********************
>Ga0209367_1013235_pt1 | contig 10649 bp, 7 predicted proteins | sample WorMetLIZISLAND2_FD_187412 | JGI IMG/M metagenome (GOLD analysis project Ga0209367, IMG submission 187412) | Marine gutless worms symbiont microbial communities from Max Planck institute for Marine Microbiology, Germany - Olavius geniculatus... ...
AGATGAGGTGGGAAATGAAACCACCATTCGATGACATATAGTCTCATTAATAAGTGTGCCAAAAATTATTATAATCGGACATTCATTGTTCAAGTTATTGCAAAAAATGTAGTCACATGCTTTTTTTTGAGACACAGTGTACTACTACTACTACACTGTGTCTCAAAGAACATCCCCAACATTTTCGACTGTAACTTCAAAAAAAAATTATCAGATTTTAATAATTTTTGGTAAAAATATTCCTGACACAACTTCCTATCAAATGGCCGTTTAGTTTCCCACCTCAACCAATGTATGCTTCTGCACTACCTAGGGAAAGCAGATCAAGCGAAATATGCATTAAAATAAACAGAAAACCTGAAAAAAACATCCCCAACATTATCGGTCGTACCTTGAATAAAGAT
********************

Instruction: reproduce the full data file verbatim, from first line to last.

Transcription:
>Ga0209367_1013235_pt1 | contig 10649 bp, 7 predicted proteins | sample WorMetLIZISLAND2_FD_187412 | JGI IMG/M metagenome (GOLD analysis project Ga0209367, IMG submission 187412) | Marine gutless worms symbiont microbial communities from Max Planck institute for Marine Microbiology, Germany - Olavius geniculatus... ...
AGATGAGGTGGGAAATGAAACCACCATTCGATGACATATAGTCTCATTAATAAGTGTGCCAAAAATTATTATAATCGGACATTCATTGTTCAAGTTATTGCAAAAAATGTAGTCACATGCTTTTTTTTGAGACACAGTGTACTACTACTACTACACTGTGTCTCAAAGAACATCCCCAACATTTTCGACTGTAACTTCAAAAAAAAATTATCAGATTTTAATAATTTTTGGTAAAAATATTCCTGACACAACTTCCTATCAAATGGCCGTTTAGTTTCCCACCTCAACCAATGTATGCTTCTGCACTACCTAGGGAAAGCAGATCAAGCGAAATATGCATTAAAATAAACAGAAAACCTGAAAAAAACATCCCCAACATTATCGGTCGTACCTTGAATAAAGAT